Quality Assurance

FAQ: How do you assure the quality of your categorization results?

The quality of every categorisation is measured by every single category as some categories are more important than others (e.g. salary detection is much more difficult but also much more important for our customers than payments in supermarkets).

For each category we measure the classical precision and recall KPIs and compute the F1 score which is a balanced average of recall and precision. “Recall” - roughly speaking - measures the capability of the machine to detect the desired category (“how many of the expected category occurrences are detected”), while “precision” measures the accuracy of the detected occurrences.

For instance, typical F1 scores in January 2020 were:

Fintecsystems has implemented a quality assurance process comprising the following 9 steps.

1 Immediate Support

Every customer can send direct feedback to the categorization team which takes care of the request. Most requests are of explanatory nature, some are problem reports that the team directly takes care of.

2 Random sample testing

Our categorization team does random sampling checks of categorized turnovers and sets the desired outcome. Several employees have to come to the same conclusion to settle a manual categorization decision (majority decision). This process looks at thousands of account turnovers every month and the results are processed in a 30-days-round-robin process.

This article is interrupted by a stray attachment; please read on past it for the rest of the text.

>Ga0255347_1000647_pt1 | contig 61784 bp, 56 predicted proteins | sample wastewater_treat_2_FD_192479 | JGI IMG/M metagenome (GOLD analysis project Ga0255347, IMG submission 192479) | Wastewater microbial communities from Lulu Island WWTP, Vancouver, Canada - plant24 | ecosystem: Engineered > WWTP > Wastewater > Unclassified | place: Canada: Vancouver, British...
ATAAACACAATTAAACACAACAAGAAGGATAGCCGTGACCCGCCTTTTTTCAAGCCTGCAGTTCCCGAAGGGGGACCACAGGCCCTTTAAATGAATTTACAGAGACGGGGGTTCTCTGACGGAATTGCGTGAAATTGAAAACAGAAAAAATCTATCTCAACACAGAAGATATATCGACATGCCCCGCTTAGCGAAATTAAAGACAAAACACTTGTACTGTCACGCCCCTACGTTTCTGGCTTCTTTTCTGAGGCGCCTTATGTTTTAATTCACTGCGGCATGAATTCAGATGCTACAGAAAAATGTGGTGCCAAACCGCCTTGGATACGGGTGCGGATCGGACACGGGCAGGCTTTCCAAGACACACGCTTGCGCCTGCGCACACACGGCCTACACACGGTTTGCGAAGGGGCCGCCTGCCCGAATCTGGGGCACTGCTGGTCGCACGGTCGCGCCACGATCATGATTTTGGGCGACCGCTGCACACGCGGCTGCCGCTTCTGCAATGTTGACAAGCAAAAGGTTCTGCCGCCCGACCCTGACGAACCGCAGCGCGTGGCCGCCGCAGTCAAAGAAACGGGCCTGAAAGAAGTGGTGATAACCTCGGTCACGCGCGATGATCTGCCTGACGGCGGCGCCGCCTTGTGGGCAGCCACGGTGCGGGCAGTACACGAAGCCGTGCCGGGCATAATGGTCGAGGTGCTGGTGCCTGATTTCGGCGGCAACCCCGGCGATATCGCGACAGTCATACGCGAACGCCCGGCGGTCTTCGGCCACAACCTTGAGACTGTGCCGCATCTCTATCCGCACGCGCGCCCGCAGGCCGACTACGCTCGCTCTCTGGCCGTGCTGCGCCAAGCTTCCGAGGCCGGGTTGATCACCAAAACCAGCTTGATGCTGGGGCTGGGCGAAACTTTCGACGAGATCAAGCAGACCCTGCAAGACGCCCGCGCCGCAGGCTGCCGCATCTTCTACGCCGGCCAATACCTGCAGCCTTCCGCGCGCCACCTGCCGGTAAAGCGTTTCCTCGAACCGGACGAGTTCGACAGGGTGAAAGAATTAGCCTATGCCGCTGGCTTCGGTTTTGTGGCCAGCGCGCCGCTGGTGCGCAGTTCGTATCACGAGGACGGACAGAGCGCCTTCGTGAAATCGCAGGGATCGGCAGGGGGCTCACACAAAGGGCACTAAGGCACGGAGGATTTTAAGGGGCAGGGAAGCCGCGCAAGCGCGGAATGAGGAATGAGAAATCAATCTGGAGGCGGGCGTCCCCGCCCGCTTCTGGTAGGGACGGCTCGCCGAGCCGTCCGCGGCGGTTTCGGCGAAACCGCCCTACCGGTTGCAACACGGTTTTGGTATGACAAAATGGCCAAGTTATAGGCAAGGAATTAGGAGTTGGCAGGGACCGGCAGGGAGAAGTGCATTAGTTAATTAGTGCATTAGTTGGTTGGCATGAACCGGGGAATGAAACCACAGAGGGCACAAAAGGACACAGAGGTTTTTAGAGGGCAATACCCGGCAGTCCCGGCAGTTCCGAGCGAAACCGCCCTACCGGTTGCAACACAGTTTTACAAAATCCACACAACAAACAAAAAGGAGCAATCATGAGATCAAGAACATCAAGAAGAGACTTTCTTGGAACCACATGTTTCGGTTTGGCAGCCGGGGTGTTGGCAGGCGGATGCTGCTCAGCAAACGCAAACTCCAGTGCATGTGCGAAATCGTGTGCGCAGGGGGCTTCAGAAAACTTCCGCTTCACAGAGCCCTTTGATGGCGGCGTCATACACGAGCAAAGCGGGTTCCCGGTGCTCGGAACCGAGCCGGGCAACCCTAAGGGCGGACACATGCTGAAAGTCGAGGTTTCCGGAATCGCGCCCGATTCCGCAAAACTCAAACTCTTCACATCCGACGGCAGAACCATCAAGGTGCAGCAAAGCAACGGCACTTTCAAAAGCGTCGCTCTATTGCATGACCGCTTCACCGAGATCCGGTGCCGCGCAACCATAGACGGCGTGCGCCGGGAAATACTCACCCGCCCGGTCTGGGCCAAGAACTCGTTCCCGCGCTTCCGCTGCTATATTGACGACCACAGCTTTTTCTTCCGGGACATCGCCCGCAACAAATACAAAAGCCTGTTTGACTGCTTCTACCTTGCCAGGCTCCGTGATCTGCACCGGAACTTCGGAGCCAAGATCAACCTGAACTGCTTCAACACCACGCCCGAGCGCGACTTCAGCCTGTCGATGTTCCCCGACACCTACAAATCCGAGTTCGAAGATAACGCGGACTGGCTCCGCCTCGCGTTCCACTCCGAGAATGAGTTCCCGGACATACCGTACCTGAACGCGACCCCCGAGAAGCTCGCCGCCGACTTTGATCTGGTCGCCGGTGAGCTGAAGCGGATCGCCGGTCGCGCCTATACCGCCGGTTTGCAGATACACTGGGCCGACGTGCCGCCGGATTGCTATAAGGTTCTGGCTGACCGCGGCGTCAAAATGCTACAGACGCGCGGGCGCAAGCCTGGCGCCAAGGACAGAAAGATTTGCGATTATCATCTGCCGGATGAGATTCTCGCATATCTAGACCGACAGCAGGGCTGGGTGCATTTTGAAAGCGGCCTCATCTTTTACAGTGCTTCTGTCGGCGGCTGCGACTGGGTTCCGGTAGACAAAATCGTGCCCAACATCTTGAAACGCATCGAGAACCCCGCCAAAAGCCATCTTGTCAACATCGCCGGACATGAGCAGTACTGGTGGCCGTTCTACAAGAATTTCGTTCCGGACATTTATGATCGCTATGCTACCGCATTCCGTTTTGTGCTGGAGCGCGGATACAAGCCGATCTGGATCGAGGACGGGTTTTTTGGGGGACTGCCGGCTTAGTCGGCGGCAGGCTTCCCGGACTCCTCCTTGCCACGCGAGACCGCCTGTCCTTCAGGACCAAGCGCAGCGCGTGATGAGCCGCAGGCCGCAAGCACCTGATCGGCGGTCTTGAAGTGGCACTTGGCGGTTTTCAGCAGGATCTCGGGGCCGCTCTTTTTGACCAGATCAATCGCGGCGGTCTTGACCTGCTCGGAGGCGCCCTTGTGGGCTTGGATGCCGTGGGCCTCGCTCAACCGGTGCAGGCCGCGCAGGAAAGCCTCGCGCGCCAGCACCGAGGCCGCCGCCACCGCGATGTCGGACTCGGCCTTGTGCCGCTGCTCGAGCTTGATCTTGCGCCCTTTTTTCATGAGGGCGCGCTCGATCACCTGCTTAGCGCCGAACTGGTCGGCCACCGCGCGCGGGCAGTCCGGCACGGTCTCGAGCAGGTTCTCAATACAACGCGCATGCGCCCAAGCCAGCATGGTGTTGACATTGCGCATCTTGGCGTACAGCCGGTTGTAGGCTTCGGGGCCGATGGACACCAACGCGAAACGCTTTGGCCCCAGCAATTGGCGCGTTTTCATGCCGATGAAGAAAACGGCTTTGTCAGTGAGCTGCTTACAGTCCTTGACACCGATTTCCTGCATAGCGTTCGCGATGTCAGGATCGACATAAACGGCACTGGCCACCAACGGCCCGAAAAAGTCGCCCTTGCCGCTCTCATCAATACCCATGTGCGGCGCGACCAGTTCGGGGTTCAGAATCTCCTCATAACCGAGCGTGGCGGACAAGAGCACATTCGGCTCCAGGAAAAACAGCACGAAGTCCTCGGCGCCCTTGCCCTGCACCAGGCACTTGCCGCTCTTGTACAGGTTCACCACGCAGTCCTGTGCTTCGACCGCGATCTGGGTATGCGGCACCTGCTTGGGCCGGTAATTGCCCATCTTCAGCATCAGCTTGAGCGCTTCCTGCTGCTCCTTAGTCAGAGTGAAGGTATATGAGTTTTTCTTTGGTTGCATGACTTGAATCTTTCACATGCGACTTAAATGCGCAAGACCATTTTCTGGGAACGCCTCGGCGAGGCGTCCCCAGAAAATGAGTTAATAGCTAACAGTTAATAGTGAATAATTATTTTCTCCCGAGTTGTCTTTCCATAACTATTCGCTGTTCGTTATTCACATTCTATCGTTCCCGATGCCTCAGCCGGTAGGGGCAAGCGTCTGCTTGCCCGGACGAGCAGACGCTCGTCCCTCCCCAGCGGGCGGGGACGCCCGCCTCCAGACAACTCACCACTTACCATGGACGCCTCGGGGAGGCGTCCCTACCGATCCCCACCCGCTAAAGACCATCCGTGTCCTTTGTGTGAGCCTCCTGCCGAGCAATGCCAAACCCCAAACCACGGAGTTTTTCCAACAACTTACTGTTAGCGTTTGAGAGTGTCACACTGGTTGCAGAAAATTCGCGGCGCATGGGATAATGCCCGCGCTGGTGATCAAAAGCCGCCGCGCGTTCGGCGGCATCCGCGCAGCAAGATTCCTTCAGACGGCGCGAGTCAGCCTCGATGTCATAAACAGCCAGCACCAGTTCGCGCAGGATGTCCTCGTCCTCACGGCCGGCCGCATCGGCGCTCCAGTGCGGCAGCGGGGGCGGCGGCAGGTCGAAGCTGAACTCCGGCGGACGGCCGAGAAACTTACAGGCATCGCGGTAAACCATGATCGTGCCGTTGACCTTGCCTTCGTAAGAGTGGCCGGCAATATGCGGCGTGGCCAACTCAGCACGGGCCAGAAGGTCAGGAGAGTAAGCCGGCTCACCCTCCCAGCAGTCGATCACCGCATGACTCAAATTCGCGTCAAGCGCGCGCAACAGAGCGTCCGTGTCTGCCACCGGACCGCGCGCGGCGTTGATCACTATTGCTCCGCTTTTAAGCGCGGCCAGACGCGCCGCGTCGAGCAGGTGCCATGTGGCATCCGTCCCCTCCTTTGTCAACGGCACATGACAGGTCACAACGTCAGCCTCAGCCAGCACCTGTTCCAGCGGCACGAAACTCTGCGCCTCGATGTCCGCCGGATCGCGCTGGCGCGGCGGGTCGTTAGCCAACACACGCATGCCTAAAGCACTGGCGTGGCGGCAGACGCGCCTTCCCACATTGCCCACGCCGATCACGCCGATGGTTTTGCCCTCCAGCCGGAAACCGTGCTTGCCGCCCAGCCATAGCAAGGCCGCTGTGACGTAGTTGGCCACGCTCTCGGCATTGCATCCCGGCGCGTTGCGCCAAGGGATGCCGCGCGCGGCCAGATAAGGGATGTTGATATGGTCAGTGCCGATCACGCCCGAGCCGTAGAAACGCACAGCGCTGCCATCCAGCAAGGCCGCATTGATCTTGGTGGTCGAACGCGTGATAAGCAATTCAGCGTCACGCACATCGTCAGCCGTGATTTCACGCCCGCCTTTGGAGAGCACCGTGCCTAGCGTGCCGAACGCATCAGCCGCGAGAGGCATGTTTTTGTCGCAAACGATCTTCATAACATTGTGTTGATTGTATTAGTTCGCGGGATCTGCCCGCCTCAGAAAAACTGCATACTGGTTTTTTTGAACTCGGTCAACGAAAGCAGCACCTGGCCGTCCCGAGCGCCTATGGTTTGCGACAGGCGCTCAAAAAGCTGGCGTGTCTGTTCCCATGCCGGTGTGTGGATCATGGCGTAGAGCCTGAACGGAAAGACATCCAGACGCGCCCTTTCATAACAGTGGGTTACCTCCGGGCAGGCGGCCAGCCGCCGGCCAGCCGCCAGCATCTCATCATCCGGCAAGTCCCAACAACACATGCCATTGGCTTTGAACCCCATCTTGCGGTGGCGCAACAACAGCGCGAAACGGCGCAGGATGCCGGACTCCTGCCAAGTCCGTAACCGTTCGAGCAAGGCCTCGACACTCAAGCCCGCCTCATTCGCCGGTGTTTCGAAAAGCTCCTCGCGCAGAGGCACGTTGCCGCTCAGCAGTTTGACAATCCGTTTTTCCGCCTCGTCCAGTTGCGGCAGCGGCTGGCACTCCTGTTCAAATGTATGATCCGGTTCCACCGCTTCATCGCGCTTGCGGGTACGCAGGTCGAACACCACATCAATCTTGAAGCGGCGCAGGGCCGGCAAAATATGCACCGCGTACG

3 Computing statistics

The manual majority decisions are used to compute recall, precision and F1 score for every category. This helps us to measure the quality of our engine and to steer our work.

4 Four-eyes-principle

As in our software development department, changes of the categorization logic cannot be done by only one person. A second expert has to check the changes in the categorization engine and accept them as useful and valid.

5 Automated tests

Every change in the categorization engine has to pass an automated test. If this automated test fails, the change cannot go productive.

6 Before-after-comparison

Every change in the categorization engine has to be checked by a team member in a before-after-comparison manner, meaning that the “before” engine and “after” engine are run on a big sample of real account turnovers and changes are displayed to be checked by the expert.

7 Versioning

Every version of the categorization engine is strictly versioned like any other piece of software that we are producing. If there should be a problem in a new version, we can return to a previous version any time and within seconds.

8 Problem case discussion

The categorization team does weekly or bi-weekly phone meetups to discuss the handling of edge and problem cases. Every edge or problem case is documented.

9 Team agreement measurement

All manual categorization decisions of all team members are monitored in a way that we can detect deviations from the “decision norm”. Comparing a vast number of manual decisions done by several team members shows individual misunderstanding or training needs.

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